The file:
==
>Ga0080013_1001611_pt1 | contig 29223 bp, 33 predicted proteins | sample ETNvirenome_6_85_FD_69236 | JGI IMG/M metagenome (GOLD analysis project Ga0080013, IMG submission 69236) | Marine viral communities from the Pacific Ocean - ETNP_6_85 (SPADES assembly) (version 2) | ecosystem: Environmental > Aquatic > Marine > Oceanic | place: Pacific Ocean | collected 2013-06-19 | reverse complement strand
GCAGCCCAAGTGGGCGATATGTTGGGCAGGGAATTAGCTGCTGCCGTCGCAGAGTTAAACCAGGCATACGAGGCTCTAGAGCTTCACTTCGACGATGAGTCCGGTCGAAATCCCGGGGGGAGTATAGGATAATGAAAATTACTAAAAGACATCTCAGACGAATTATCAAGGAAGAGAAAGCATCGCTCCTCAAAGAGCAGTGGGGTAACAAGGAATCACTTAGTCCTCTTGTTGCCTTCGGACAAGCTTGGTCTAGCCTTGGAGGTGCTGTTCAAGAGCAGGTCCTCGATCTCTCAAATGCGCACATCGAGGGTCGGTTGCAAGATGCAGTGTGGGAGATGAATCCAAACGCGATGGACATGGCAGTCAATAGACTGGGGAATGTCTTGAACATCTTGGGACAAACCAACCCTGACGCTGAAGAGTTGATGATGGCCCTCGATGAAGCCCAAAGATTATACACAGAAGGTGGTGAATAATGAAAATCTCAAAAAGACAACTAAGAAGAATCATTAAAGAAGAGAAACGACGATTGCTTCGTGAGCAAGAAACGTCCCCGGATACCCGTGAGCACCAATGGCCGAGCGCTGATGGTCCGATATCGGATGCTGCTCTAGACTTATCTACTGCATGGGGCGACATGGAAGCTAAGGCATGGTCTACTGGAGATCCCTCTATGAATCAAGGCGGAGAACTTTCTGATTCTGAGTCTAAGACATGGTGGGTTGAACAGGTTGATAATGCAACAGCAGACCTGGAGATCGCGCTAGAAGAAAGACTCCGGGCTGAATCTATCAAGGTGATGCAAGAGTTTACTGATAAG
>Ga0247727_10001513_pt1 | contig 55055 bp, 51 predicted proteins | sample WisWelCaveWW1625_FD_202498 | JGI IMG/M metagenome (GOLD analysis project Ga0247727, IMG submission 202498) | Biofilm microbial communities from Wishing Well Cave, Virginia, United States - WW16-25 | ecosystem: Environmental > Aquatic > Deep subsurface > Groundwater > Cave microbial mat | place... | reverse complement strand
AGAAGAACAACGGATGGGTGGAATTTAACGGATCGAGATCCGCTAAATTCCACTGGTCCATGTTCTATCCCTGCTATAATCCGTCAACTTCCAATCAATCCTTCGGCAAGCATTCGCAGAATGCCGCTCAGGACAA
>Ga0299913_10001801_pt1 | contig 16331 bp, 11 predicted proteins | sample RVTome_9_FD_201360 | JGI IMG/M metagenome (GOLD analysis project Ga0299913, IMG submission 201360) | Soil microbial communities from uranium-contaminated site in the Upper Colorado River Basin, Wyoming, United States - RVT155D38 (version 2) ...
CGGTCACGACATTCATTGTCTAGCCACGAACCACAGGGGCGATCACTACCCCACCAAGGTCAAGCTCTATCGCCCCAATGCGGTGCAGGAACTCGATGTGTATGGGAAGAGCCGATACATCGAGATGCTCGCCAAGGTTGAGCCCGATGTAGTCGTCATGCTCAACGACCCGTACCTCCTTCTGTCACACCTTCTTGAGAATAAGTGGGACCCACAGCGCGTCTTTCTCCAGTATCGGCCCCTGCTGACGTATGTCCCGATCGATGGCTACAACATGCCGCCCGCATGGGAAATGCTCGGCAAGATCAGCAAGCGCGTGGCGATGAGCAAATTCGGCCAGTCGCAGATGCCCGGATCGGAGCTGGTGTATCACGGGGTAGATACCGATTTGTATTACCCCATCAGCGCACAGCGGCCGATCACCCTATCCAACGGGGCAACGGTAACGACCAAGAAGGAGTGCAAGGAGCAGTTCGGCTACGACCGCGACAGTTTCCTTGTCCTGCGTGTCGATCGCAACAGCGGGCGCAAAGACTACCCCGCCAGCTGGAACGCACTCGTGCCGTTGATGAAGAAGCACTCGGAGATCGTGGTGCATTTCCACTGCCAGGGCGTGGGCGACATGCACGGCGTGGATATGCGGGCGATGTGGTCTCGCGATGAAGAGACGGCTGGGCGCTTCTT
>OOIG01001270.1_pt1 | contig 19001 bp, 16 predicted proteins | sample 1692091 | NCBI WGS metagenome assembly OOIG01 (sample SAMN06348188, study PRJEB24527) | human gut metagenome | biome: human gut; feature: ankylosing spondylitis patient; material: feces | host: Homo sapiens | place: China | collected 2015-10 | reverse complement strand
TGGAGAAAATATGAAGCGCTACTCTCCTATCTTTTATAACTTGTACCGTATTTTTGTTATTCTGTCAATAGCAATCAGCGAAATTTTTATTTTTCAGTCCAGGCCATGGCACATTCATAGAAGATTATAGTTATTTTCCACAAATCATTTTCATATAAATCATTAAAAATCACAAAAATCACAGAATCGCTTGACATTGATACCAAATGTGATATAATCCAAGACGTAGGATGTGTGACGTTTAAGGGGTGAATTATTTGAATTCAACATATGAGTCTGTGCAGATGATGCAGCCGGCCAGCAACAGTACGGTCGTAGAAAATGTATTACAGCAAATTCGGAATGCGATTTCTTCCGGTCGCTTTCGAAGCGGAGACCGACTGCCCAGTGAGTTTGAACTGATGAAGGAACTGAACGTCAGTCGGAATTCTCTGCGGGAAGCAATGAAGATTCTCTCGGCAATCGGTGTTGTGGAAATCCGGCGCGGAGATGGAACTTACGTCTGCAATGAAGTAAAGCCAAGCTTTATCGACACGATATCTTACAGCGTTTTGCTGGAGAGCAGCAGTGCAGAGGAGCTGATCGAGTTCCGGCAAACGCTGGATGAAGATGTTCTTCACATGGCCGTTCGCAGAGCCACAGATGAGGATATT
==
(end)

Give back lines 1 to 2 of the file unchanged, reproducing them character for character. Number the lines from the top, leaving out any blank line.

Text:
>Ga0080013_1001611_pt1 | contig 29223 bp, 33 predicted proteins | sample ETNvirenome_6_85_FD_69236 | JGI IMG/M metagenome (GOLD analysis project Ga0080013, IMG submission 69236) | Marine viral communities from the Pacific Ocean - ETNP_6_85 (SPADES assembly) (version 2) | ecosystem: Environmental > Aquatic > Marine > Oceanic | place: Pacific Ocean | collected 2013-06-19 | reverse complement strand
GCAGCCCAAGTGGGCGATATGTTGGGCAGGGAATTAGCTGCTGCCGTCGCAGAGTTAAACCAGGCATACGAGGCTCTAGAGCTTCACTTCGACGATGAGTCCGGTCGAAATCCCGGGGGGAGTATAGGATAATGAAAATTACTAAAAGACATCTCAGACGAATTATCAAGGAAGAGAAAGCATCGCTCCTCAAAGAGCAGTGGGGTAACAAGGAATCACTTAGTCCTCTTGTTGCCTTCGGACAAGCTTGGTCTAGCCTTGGAGGTGCTGTTCAAGAGCAGGTCCTCGATCTCTCAAATGCGCACATCGAGGGTCGGTTGCAAGATGCAGTGTGGGAGATGAATCCAAACGCGATGGACATGGCAGTCAATAGACTGGGGAATGTCTTGAACATCTTGGGACAAACCAACCCTGACGCTGAAGAGTTGATGATGGCCCTCGATGAAGCCCAAAGATTATACACAGAAGGTGGTGAATAATGAAAATCTCAAAAAGACAACTAAGAAGAATCATTAAAGAAGAGAAACGACGATTGCTTCGTGAGCAAGAAACGTCCCCGGATACCCGTGAGCACCAATGGCCGAGCGCTGATGGTCCGATATCGGATGCTGCTCTAGACTTATCTACTGCATGGGGCGACATGGAAGCTAAGGCATGGTCTACTGGAGATCCCTCTATGAATCAAGGCGGAGAACTTTCTGATTCTGAGTCTAAGACATGGTGGGTTGAACAGGTTGATAATGCAACAGCAGACCTGGAGATCGCGCTAGAAGAAAGACTCCGGGCTGAATCTATCAAGGTGATGCAAGAGTTTACTGATAAG